Marketing agencies lose clients all the time — it’s a fact of life. An important benefit of losing clients is being able to learn from the experience, to prevent mistakes that cause clients to leave — or mistakes that cause you to take on the wrong clients to begin with.
Here are a few reflections on losing clients at Straight North that we hope will help you manage your client relationships more successfully. (Many thanks to Scott Hepburn, General Manager in Charlotte, North Carolina, for his input on this article.)
Problems With Alignment
Most client churn occurs when the client experience no longer aligns with expectations. No matter what the client values most — results, attention, commodity value, etc. — when those expectations are no longer being met, clients leave.
In some cases, closer communication with the client can prevent this from happening. In other cases, circumstances beyond anyone’s control play a part. It’s certainly helpful not to set expectations too high at the beginning, which is why it’s so important to be as realistic as possible in projecting outcomes.
Problems Within Our Control
Are we delivering an exceptional service and results? Is our performance superior to that of competitors? Are we responding to client needs as quickly and effectively as we can? It’s important to assess agency performance after a client leaves.
Having a frank discussion about performance requires an agency to create an environment where expectations are high, but criticism is welcomed and taken constructively in all quarters. If the team is unwilling to recognize problems and fix them, the same problems will occur over and over, causing even greater levels of client churn.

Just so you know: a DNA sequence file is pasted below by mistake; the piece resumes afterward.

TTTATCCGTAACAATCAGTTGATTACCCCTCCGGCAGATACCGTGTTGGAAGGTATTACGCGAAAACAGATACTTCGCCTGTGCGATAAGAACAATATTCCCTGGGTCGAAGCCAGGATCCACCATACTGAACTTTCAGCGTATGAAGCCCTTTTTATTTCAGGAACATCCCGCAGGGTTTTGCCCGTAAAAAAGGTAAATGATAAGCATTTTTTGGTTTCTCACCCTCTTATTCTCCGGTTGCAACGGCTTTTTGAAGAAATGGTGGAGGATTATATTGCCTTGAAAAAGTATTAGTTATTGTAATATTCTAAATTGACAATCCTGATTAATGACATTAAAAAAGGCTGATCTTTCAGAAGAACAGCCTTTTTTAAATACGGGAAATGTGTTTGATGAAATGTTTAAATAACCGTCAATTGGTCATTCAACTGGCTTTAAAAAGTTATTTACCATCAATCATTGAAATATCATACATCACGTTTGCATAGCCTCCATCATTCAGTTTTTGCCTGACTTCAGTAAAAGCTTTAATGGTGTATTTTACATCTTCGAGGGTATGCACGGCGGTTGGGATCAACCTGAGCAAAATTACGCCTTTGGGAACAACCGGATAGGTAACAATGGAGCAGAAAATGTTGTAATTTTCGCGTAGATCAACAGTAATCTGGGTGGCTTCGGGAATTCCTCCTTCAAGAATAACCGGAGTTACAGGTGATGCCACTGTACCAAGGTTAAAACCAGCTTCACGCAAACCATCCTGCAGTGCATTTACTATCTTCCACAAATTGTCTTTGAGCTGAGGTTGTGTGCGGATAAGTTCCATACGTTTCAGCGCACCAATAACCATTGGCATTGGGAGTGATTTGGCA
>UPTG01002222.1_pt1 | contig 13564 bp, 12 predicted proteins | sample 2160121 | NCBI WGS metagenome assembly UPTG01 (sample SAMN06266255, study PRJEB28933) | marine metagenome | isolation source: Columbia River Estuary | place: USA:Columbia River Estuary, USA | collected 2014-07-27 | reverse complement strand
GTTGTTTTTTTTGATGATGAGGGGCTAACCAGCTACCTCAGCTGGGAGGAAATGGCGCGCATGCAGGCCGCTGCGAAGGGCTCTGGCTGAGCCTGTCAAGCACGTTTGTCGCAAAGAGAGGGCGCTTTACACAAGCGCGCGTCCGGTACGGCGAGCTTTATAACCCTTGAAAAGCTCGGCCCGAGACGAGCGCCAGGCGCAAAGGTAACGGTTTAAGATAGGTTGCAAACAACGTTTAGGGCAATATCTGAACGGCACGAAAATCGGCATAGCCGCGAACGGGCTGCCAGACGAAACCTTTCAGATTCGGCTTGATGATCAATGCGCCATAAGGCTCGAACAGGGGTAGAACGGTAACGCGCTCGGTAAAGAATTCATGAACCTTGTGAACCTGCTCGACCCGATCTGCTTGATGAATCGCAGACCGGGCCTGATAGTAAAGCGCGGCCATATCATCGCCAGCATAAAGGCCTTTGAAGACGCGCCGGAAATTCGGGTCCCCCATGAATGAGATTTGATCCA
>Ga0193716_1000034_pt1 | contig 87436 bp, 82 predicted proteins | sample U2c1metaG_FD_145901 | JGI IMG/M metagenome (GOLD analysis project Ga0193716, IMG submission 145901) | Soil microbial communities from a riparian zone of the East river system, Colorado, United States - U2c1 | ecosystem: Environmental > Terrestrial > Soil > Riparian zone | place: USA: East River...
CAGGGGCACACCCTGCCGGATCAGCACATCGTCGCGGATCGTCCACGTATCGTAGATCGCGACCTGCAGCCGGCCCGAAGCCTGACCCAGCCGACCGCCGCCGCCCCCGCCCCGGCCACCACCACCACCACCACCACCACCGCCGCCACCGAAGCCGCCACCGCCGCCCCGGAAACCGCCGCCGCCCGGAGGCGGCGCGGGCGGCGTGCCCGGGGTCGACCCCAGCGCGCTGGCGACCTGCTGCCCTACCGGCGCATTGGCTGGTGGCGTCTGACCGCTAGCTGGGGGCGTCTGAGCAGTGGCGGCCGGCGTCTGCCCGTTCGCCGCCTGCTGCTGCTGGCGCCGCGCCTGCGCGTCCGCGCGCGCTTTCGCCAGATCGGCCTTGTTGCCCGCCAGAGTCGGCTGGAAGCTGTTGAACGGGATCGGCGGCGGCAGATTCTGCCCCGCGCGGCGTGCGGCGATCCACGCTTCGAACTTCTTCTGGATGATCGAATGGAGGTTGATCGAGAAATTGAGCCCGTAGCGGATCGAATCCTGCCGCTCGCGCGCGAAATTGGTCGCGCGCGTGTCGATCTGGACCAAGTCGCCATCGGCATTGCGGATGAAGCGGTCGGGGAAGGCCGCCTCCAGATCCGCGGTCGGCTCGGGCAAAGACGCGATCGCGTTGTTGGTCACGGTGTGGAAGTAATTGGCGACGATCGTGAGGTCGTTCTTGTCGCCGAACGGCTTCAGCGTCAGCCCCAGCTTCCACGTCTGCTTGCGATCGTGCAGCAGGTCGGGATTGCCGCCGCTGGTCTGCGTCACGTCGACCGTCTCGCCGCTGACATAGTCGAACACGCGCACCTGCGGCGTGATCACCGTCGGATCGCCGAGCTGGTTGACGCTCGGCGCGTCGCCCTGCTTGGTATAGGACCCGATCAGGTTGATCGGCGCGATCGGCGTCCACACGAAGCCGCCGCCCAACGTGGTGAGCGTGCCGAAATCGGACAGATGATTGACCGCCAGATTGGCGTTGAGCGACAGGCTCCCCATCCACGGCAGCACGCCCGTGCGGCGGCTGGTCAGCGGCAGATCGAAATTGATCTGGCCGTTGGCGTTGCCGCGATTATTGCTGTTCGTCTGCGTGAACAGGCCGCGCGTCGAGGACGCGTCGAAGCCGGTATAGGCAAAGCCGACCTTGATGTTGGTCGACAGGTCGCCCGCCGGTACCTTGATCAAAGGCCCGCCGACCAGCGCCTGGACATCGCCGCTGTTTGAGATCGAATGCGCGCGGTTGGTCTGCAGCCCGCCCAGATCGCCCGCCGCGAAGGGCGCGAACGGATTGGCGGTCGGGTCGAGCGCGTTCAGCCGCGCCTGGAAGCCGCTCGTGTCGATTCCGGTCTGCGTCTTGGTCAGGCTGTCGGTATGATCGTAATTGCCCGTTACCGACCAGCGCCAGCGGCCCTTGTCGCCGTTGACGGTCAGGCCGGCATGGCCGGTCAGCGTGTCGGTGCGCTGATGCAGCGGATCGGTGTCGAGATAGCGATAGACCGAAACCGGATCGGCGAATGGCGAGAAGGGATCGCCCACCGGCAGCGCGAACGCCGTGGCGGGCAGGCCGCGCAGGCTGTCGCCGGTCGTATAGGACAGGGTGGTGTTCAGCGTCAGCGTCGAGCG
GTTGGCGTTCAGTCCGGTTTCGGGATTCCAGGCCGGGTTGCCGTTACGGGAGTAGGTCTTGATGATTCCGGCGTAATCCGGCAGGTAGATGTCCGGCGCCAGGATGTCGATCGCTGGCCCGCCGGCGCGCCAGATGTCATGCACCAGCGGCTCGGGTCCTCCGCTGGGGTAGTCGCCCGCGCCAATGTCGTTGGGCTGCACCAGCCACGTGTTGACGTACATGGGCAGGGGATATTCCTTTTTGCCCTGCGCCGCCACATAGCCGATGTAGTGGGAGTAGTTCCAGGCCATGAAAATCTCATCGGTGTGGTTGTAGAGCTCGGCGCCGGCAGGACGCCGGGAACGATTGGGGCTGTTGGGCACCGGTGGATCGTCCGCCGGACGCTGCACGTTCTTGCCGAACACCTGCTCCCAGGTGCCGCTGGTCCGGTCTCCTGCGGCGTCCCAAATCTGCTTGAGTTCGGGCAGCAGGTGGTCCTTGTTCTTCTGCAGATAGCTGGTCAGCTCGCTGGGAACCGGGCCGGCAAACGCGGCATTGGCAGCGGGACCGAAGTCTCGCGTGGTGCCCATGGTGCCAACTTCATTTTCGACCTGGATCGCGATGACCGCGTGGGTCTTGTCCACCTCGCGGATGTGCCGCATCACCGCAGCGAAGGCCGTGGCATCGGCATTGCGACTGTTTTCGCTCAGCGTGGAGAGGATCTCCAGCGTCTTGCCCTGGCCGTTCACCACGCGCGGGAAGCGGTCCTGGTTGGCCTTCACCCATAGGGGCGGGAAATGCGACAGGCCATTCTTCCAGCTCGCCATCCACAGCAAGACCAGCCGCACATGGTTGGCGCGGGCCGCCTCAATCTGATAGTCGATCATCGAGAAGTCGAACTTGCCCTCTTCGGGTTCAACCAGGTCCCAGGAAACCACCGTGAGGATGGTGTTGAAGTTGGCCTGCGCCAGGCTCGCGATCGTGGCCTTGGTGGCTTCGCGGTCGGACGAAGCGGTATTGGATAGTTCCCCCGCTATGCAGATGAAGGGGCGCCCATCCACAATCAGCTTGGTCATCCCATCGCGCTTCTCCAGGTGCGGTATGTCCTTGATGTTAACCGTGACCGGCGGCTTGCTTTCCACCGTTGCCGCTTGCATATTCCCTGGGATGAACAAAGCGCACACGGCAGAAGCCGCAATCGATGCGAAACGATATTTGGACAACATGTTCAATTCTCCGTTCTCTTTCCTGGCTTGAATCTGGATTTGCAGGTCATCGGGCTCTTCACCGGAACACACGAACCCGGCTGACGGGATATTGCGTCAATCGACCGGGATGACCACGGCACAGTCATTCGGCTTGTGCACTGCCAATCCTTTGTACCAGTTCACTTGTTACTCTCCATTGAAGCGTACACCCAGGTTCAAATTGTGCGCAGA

Problems Outside Our Control
Sometimes we do everything right and still end up losing the client. Companies go out of business, change personnel, lose funding, get acquired, radically change their marketing strategy — you name it.
The best-case scenario when this happens is to see it coming. If you know or sense the client relationship may be ending, you can prepare for it in terms of your budgeting and capacity to handle new projects. Surprise losses, especially if they are significant, can be very disruptive to workflow and to morale.
Problems With Clients
Retaining clients is the most efficient way to build a business, but there are some clients that should not be retained. Some campaigns are simply unprofitable. Sometimes, doubling down in an effort to make them profitable succeeds only in taking more attention away from other clients that show more promise.
Knowing when to fight to retain clients, how hard to fight, and when to throw in the towel are tough decisions, but they need to be made and not put off indefinitely. This is where having experienced client-facing team members is invaluable. You can seldom know for sure if firing a client was the right decision, but successful agencies have a high batting average for making good calls.
Problems With Knowing
Clients will give you all sorts of reasons why they are leaving you, but let’s face it: Those reasons aren’t always the truth. It’s more comfortable for a client to say, “It’s not you, it’s me,” than to say, “No, it really is you.” Clients will obscure the truth about why they leave out of discomfort, shame, frustration, convenience or to prevent burning a bridge.
Even if you know or strongly sense the client is lying or not telling the whole story, it’s seldom wise to press the issue. If you challenge the client on the facts and get into an argument, it will be you who burns the bridge. When clients have made up their mind to leave, you’re unlikely to change their mind.
Over to You
What have you learned from losing clients that’s made your business stronger?